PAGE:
• What I said above does not negate some of the other good ideas here—like using Latin.

      So to add to what I said above, I would also like to see more Latin used and even, possibly,  the altar turned around. I do not particularly like sitting or standing facing the congregation virtually all the time. Interestingly when I was first a deacon 27 years ago all the chairs for the clergy were behind the altar. Gradually most churches have moved them to the side and some have them face the altar from the side instead of facing the congregation.  But, remember, those ethnic churches grew up before all the changes in the liturgy so going back to Latin or using more (like at the consecration) will not solve most of our ethnic dilemmas.

  • Deacon John,

    “the loyal Anglo parishoners are elderly and, sadly, will- like old soldiers—quietly fade away having left a glorious heritage”

    I would say proudly rather than sadly.  There is not much to be sad about in having built a strong parish that can thrive as Catholic beyond ethnicity.


  • Dennis:

    Does it defeat the purpose?  They have Spanish Mass in Brazil, not English.  If they are the majority, what does it matter?

    Many of you Latin only boys call anything not Latin sub-standard.  I guess it was OK for the Poles, French, Italians, and Irish.  Why is it wrong for the Hispanics.  They are breathing new life in to the Church in the USA.  We need to give them room to breath.

    I’m just looking to keep the faithful faithful, until such time as a universal ruling comes down from Rome.  When Rome say go Latin, I will go Latin, singing Santus, Santus, Santus,  all the way.  For the time, I will worship in the language of the people.  And if I’m in Lynn, and that’s Espanol, so be it.

    NOTE:  When I lived in Italy, I went to Mass in Italian.  When in Germany, in German.

  • How many MA Catholic churches closed?  Where are all those sheep?  I think you should first find the lost sheep of your own community.

    You can start with my sister and her entire family from St. Anselms.  They are so lost, they turned into goats and I am very worried about them.

  • I have to say that this article makes me very angry. Apparently this guy _wants_ to drive people from the Church. He needs to pull his head out of his hiney and get with Christ’s program.

    It is one of the Church’s job to help people keep all the good aspects of their way of life. If people like rosaries and novenas, then yay! You’ve got a feeling and action of devotion that you should have in common with them. What a great place to start catechesis and service!

    If the quinceanera is ooh so expensive and distracting, why doesn’t the priest study how to make it affordable for the poorer families? That’d be pastoral. Heck, why doesn’t he make it _more_ liturgical, by adding solemn and impressive ceremony (that’s relatively cheap)? Throw in some Theology of the Body and stuff about the special genius of women, and you’re golden!

    I can see how this sort of thing might be disconcerting and hard to control, but “restraint” shouldn’t seem to mean “Father only wants to crush our daughter’s hopes and dreams”.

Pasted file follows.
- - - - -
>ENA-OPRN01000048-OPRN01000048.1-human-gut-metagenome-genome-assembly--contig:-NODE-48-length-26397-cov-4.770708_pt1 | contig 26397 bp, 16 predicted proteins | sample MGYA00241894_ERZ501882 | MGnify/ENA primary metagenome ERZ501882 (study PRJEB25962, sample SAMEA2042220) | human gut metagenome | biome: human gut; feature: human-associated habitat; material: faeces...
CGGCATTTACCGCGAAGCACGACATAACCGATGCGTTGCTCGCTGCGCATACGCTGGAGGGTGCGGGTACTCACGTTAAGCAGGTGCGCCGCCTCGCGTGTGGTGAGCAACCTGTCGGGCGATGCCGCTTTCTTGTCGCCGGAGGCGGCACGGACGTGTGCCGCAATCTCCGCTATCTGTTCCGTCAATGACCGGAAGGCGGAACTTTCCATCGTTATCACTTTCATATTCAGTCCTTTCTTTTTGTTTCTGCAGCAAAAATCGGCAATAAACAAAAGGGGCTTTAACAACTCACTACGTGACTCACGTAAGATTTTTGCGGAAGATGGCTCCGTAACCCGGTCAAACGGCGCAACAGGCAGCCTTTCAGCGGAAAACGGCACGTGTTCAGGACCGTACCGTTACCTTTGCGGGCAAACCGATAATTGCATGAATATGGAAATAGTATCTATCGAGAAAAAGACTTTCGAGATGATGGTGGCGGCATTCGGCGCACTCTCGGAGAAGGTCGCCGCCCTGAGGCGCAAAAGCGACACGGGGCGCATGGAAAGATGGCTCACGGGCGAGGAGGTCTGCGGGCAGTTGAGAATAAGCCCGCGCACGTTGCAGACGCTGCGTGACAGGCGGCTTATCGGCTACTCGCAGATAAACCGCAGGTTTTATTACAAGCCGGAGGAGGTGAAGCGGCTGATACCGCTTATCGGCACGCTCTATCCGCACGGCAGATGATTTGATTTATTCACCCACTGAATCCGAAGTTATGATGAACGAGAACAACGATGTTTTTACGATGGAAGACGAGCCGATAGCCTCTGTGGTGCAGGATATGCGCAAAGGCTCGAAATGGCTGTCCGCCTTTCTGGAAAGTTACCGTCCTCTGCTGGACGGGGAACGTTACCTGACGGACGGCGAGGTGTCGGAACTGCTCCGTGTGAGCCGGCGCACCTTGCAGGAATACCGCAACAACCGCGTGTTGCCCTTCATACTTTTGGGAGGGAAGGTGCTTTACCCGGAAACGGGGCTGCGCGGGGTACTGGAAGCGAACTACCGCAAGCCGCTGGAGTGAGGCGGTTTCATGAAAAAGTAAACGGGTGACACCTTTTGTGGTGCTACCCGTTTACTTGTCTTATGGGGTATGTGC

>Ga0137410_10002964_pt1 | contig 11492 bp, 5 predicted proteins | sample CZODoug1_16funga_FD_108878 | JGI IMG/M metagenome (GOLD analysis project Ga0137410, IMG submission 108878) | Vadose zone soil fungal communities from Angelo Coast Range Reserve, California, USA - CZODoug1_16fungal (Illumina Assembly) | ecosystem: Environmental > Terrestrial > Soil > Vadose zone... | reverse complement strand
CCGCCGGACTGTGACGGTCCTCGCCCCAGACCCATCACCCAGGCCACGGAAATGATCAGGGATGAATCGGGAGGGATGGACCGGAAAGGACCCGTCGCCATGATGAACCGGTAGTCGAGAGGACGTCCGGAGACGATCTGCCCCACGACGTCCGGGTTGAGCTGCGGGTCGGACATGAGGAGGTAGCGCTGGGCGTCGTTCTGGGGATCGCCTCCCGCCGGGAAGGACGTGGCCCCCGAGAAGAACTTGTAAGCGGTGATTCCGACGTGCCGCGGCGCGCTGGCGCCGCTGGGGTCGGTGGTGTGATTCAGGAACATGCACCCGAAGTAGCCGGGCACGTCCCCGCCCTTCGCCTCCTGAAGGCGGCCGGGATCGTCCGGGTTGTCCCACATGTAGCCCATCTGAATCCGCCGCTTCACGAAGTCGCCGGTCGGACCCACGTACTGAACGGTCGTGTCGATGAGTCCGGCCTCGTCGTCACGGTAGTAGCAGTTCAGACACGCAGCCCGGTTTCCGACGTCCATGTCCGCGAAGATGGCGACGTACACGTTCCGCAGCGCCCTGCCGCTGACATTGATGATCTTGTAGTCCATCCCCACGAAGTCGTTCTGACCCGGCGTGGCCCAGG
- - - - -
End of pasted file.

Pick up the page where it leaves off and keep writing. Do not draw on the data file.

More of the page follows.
Two points:

    Hispanic Catholics _are_ the sheep of our own community. If _we_ lose ‘em, it’s _us_ who’ll be accountable at the Last Judgment.

    Spanish is not the vernacular language of Brazil—that’s Portuguese. (There’s also several native tongues of native tribes.)

  • Dennis:  Mind pointing out where I said this?

    I said many of not all of, and not specifically you.  This was painting with a wide brush.  But, if the shoe fits…

    Maureen:  I knew that about Portuguese.  Somehow, passion got the best of me.

    Isabelle:  It is one thing to be lost, another to know THE WAY, and refuse to follow. 

    After this many of his disciples drew back and no longer went about with him. 

    John 6:66

  • I’d like to make a note about the quinceañera custom.  I was born in the US; my mother is Colombian and my father Peruvian.  When I was about to turn 15 I asked my mother about having a quinceañera ceremony and party.  She told me it’s not the custom in Colombia to have a church ceremony.  In fact, in Colombia the quinceañera party is really a coming-out party for the young lady.  It follows that only the rich threw such parties for their daughters (as they’re the only ones who could afford to throw such lavish feasts).  Like similar events in the US, it’s a society thing.  Only the Mexicans and Central Americans have the custom of the church ceremony for their quinceañeras, at least as far as I’m aware.

    (In case you’re wondering I did have a party, but it wasn’t a quinceañera.  My mom said that since I was born in the US, and therefore more American than Hispanic ohh  , I’d have a Sweet Sixteen instead.  It was modeled on the quinceañera party – we rented a catering hall and my mom made a beautiful gown for me to wear.  And we had no church ceremony.)

  • Isabelle:  It is one thing to be lost, another to know THE WAY, and refuse to follow.

      After this many of his disciples drew back and no longer went about with him.

    True.  But when you have shepherds that lead you out off the farm into the wilderness it is distressing.
    Woe to you shepherds!